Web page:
Mama Justine (50 years old), lives in an extended male-headed family of six people in Lushoto District, Tanzania with her husband (60 years old), her mother, Dada Justine (60+ years old), two sons (19 and 20 years old), and a five-year-old daughter. Two of her children go to school. She is self-employed working on her own land, which is between one and two hours walking distance, and she works for twelve hours a day: ‘I get to my paid work late because I have to walk a very long distance. I get too tired because of walking a long distance.’ Her level of education is Primary. Her husband is involved in paid work and is a farmer. Mama Justine and her husband are the only income earners in the family.
Mama Justine’s main income is from farming and selling her produce. She financially contributes to her family, for instance through paying school fees or when someone is sick, she pays for the health service or hospital fees. She farms the land and rears livestock though she feels she doesn’t get enough time to focus on these activities. Her family feels good about her source of income because she can provide for them what they need: ‘I feel good about my daughter’s work because I am able to get all my basic needs’, says her mother. Mama Justine mentions that life was tough in the home and so she decided to do paid work, which she agreed with her husband and mother. Other options for her income could be selling charcoal and also having a nursery of trees for sale. Her husband contributes in buying school uniforms, paying school fees and buying food for the family.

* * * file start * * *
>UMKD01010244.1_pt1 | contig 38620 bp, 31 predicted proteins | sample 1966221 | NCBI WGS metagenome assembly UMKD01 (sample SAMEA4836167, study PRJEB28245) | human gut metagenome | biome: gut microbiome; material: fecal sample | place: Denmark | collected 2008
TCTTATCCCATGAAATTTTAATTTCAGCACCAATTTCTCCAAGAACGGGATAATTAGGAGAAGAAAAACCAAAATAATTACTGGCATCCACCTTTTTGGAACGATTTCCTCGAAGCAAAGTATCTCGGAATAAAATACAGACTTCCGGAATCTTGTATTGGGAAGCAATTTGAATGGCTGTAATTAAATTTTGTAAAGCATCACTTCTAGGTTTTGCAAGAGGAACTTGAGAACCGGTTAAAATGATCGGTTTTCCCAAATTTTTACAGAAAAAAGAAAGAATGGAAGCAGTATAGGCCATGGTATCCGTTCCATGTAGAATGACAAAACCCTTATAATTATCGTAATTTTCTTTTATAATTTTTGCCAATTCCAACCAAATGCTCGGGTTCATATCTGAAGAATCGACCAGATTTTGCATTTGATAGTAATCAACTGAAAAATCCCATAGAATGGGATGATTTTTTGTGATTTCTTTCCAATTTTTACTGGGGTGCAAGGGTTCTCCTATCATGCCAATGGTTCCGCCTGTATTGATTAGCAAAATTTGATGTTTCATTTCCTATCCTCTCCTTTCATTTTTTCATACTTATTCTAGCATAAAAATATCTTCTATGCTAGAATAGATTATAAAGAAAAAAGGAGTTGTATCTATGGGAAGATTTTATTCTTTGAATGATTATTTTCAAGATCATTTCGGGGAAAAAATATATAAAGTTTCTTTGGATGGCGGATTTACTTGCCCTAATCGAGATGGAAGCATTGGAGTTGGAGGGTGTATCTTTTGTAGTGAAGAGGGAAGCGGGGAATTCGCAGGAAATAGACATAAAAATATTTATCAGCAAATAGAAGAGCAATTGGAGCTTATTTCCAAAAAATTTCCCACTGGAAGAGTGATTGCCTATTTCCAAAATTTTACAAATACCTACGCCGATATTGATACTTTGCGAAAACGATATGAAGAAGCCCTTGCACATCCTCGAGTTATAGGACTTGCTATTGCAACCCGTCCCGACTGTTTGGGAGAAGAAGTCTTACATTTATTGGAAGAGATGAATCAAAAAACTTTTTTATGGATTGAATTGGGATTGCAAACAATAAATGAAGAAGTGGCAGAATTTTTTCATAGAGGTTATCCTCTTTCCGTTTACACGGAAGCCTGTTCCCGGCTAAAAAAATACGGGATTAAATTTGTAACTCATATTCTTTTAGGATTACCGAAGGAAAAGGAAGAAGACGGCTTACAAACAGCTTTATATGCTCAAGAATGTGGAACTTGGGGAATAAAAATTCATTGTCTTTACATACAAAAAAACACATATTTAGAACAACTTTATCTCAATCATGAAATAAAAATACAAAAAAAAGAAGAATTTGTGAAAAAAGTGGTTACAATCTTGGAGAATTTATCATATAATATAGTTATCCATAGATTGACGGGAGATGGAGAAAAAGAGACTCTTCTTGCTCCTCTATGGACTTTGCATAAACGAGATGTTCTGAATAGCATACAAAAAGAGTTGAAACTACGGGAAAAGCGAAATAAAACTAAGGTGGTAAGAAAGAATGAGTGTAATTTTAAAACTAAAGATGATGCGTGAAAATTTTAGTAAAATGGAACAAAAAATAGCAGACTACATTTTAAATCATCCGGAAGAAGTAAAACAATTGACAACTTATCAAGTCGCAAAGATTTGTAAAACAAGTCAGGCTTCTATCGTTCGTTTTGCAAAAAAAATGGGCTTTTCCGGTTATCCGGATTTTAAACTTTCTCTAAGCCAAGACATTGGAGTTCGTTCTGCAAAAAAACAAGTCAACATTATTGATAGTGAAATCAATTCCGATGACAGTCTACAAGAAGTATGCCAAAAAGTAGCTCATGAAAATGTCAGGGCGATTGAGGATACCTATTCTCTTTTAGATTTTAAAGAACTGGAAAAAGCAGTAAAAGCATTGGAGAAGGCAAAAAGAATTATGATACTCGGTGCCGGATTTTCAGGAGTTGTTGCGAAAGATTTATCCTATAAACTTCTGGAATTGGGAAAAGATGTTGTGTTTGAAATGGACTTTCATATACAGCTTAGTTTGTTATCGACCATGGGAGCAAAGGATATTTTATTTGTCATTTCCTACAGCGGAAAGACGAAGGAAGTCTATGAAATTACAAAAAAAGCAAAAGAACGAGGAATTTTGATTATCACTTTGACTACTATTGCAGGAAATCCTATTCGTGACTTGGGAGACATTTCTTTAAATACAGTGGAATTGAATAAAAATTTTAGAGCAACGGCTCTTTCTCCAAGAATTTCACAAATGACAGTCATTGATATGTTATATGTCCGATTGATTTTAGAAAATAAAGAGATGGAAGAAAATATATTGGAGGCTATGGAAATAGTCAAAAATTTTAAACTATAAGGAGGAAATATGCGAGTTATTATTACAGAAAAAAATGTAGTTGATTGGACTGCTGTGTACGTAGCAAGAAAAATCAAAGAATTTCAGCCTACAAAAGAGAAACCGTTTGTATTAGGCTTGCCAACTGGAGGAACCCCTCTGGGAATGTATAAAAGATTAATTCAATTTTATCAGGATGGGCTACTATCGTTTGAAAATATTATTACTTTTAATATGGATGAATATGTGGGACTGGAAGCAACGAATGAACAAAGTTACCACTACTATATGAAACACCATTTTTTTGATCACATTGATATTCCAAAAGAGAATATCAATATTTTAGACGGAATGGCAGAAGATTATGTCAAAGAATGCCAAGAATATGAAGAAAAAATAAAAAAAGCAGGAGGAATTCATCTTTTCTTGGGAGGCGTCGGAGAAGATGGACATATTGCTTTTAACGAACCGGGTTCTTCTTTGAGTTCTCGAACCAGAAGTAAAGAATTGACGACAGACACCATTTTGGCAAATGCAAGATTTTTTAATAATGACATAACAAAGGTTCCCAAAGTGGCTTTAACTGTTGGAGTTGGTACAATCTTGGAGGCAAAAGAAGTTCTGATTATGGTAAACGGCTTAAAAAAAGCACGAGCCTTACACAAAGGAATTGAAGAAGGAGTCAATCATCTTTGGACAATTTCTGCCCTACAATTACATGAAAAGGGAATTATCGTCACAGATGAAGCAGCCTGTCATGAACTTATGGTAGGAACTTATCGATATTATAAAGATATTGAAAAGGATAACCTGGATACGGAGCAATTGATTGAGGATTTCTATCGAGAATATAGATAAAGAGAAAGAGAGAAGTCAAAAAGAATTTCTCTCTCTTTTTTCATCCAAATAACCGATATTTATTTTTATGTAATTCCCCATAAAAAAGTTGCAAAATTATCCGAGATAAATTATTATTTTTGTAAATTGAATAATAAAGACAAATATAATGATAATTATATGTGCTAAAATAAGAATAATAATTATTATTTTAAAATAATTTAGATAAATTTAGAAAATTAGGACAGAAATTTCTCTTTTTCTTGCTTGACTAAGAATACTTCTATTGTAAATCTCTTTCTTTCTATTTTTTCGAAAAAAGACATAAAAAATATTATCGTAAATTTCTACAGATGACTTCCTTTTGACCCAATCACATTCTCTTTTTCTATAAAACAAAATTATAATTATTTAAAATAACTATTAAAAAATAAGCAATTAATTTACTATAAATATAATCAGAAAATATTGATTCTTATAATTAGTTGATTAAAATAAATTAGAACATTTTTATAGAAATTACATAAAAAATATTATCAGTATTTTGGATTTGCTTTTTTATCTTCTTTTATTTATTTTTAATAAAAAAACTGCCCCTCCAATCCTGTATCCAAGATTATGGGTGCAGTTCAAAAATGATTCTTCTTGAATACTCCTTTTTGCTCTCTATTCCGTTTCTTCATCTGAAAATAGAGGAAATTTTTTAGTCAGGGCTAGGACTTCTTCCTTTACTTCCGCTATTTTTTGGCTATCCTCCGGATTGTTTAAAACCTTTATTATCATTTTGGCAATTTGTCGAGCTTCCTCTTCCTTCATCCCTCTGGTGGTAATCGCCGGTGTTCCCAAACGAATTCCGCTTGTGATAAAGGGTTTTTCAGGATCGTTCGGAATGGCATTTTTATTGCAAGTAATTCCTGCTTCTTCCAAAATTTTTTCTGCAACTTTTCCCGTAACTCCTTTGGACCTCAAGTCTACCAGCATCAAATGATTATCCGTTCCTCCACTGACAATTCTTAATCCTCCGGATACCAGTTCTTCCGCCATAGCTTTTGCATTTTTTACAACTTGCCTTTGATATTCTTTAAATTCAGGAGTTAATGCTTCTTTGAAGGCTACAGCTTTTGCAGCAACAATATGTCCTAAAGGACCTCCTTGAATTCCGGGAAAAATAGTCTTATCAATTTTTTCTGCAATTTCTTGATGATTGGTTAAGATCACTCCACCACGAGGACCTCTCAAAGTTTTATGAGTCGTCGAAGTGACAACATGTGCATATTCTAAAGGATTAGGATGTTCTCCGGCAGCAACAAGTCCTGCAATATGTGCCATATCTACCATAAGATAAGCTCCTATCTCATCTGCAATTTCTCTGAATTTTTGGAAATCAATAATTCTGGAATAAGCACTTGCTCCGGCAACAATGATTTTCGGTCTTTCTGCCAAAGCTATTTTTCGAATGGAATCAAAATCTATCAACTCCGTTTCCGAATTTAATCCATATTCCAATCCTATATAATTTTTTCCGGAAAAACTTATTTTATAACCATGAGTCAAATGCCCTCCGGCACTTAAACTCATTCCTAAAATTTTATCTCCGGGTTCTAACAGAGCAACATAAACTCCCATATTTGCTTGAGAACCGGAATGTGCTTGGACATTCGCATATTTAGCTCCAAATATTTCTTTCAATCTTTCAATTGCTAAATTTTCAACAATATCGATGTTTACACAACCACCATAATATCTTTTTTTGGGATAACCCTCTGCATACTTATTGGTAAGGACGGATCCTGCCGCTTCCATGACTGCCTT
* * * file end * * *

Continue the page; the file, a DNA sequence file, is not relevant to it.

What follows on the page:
Mama Justine does several care tasks including cooking for the family, washing clothes, and feeding the family. Her mother helps to feed the livestock, sweeps, and sometimes cooks when Mama Justine is not at home. Mama Justine’s children fetch water when they are back from school, wash clothes and collect firewood, in addition to cutting grass. Going to the farm consumes much of her time: ‘collecting firewood takes time also because I go very far.’
She does not get adequate time to complete care tasks at home and do farming and rearing at the same time. Due to her heavy paid and unpaid workload she rarely gets time to rest. ‘She comes back home late which worries me about her safety since she is walking alone and through the bushes to get home’, says her mother.
Sometimes Mama Justine fails to combine her paid work with her household activities and leaves them unfinished to go to paid work. She has at certain times not been able to cook for her children and wash their clothes due to her involvement in paid work: ‘She gets too tired from doing her paid work and unpaid work at home’, says her mother. Participation in community meetings affects much of her paid work as it takes much time and she has to walk long distances to go back home:
I get home very late so I can’t do any other activity as it is already night. Sometimes I get confused on how to decide what I have to do first and what I should leave and do it later.
Mama Justine feels that she should distribute home activities so that everyone at home has to do some activity reducing the workload on just one person. Also that the community should form women’s groups to share ideas and get educated on how to reduce unmanageable workloads and how to balance their paid and unpaid activities at the same time. She also suggests that the government should improve transport so farm products can easily be moved to other locations for sale.